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A grizzled gunfighter scans the streets, wary and alert. He's a stranger to these parts, a drifter, but he doesn't walk alone. The two Colts strapped to his side are the best pair of wingmen money can buy. And so it was for Old West legends like Wild Bill Hickok and Jesse James who carried two six-shooters.
Hollywood seized on this image and heightened the myth with the dueling wielding gun fu style of John Wick and the over the top fun of Guns Akimbo, but plenty of historic gunslingers did indeed pack two revolvers. The fastest reload, as they say, is a second gun, though the tradition of owning two six-shooters was more often about presentation than doubling one’s firepower in a gunfight. Rock Island Auction Company has numerous paired revolvers up for bid this May, including a great selection of collectible Colt revolvers, so let’s take a look at some of the unique, historic, and cool-looking Colts and find the perfect pair of sixguns for you.
From greater firepower to fashion accessories to high-end presentation pieces, revolvers have been owned in pairs almost since their invention, and Samuel Colt and company created some of the most popular revolvers around. Luckily, you don’t need to spend a fortune to find a great pair of Colts, like these 1920 New Service revolvers.
Another worthy mention for collectible Colts that won’t break the bank is the 3rd Generation Single Action Army. Though not as rare as some of the other revolver pairs featured at Rock Island Auction Company’s May Premier Sale, the 3rd Gen SAA is a great-looking gun, a fun shooting revolver, and an affordable way to attain that iconic Colt quality and reputation that all Colt collectors seek.
We’ve said it before and we’ll say it again—gold is good, golden guns are even better. There’s no denying two revolvers look great together in a display case, but silver and gold can transform a firearm into a work of art. And while it’s true certain gold engraved Colt revolvers are exceptionally rare, like this Colt SAA engraved by the famed Cuno Helfricht, you can also find more affordable options and own the authentic flare of a gunfighter without taking out a second mortgage.
Those New Lines are an impressive pair, but you could also try these blinged-out six-shooters below. Artistic presentation pistols date back centuries, but Colt took it to the next level with embellished display revolvers like this set, two matching gold and silver-plated Colt SAAs with pearl grips that would be a standout in any Colt collection. Even gunslingers like Doc Holiday and John Wesley Hardin would be impressed.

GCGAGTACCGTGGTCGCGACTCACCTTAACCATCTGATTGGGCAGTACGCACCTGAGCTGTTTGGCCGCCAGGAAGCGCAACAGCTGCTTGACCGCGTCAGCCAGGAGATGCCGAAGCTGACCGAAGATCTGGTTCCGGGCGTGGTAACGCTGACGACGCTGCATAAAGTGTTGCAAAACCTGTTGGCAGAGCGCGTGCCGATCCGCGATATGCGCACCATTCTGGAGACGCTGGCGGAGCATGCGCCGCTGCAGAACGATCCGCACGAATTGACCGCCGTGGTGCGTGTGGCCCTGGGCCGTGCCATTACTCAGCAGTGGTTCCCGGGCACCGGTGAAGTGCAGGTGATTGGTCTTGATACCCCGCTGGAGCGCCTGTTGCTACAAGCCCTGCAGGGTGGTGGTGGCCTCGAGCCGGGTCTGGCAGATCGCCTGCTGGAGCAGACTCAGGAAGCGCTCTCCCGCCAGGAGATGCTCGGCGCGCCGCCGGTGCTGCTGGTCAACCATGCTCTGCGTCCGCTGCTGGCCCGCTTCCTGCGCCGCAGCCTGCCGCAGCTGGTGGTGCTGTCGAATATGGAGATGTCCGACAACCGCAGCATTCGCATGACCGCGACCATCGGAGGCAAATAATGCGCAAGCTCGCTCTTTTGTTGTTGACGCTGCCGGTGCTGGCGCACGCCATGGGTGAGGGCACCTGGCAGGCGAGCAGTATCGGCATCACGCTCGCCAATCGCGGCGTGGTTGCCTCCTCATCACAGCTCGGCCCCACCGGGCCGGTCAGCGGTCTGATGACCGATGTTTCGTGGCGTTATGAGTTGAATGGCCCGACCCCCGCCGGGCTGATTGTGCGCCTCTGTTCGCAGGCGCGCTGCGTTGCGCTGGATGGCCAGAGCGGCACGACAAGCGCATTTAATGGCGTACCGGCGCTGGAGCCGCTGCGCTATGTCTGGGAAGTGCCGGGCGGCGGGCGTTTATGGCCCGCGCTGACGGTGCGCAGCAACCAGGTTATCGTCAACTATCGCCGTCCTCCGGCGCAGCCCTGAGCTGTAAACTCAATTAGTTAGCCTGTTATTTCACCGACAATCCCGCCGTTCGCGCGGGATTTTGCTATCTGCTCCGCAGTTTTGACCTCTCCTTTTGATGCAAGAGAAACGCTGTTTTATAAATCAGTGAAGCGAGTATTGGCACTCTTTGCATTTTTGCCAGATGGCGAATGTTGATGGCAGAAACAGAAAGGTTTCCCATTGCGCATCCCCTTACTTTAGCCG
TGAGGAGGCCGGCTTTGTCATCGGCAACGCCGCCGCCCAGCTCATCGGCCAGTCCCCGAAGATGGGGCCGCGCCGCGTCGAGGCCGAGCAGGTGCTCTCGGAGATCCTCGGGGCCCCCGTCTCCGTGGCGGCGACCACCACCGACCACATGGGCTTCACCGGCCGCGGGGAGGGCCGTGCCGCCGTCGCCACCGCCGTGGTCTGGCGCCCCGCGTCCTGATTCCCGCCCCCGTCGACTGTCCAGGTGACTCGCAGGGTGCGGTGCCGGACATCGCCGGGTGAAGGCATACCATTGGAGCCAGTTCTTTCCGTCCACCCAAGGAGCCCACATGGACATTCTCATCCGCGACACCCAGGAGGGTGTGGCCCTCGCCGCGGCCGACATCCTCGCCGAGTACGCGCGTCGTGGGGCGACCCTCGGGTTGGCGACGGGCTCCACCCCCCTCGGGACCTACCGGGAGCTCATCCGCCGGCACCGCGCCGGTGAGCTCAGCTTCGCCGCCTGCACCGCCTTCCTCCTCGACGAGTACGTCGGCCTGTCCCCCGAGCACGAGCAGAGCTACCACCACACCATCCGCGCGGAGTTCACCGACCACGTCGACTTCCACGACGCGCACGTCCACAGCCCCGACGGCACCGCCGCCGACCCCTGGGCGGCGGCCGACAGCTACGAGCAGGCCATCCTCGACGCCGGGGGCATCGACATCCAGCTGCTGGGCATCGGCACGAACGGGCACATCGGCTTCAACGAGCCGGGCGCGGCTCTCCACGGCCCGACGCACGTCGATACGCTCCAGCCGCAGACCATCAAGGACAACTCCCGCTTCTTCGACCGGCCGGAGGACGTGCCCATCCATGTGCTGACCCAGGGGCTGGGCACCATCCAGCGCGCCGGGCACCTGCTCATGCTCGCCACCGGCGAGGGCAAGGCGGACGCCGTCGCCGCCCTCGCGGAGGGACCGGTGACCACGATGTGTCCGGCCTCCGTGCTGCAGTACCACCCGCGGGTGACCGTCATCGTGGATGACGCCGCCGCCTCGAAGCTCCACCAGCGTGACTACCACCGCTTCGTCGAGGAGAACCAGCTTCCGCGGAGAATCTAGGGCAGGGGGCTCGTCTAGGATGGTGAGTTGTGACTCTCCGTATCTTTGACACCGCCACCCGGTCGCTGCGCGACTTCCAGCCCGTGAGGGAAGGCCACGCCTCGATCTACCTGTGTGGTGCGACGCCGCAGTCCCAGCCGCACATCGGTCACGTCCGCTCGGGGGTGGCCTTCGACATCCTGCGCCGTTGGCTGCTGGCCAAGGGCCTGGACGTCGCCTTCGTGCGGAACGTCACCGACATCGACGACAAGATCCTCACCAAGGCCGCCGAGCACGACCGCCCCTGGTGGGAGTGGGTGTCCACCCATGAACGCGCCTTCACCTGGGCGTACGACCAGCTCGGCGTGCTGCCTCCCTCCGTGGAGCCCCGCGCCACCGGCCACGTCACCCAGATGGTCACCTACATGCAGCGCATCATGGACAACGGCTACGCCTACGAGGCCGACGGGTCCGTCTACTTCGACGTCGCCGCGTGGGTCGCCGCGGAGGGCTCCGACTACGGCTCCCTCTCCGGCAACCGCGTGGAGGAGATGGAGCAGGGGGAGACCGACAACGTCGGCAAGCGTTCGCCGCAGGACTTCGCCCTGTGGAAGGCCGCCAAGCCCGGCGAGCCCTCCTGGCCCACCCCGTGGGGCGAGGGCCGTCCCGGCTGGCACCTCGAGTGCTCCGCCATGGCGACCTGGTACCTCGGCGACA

Horse pistols were issued in pairs until the mid-19th century, and some cavalrymen and gunslingers continued that tradition when black powder revolvers became available. In 1854, Captain Jonathan R. Davis killed eleven armed outlaws using two Colt revolvers and a Bowie knife, and notorious bandit Juan Soto was known to brandish a pair of Colts on his rampage through California, including going out in a blaze of glory against famed Sherriff Henry Morse.
Cased pairs from the mid-19th Century can be rare finds today, especially models like the .31 caliber 1855 Sidehammer pocket revolver. Pictured and discussed in Wilson and Hable’s “Colt Pistols”, these unique pocket revolvers are a true pair of collector guns.
Thankfully for gun collectors, the more elaborate presentation revolvers often saw little use or wear, so they’re still well-preserved in many instances. They also tend to be documented and have interesting stories behind them, like these 1861 Colt Navy revolvers with Mexican Eagle grips. Featured on page 78 of John Hamilton’s book, “Colt’s History and Heroes”, these revolvers almost certainly would have been created for a prominent Mexican official during the Restored Republic period from 1867 to 1876.
Cased revolver pairs were often presented to prominent figures to gain contracts and influence, as likely occurred with these silver-plated Colt Model 1860 Army percussion revolvers. A true pair with matching factory engravings, these revolvers were almost certainly intended for a Mexican politician or military officer, similar to the 1861 Navy revolvers above.
A set of factory engraved Colt Model 1851 London Navy revolvers presented by Samuel Colt to the Commander of the Light Brigade? Sounds like the stuff of stories, but these revolvers are some of the most well-documented Colt presentation pieces that we’ve come across, described in publications like "Samuel Colt Presents", "The Book of Colt Engraving" and the "Antique Arms Annual” from 1971. Talk about an iconic pair of guns.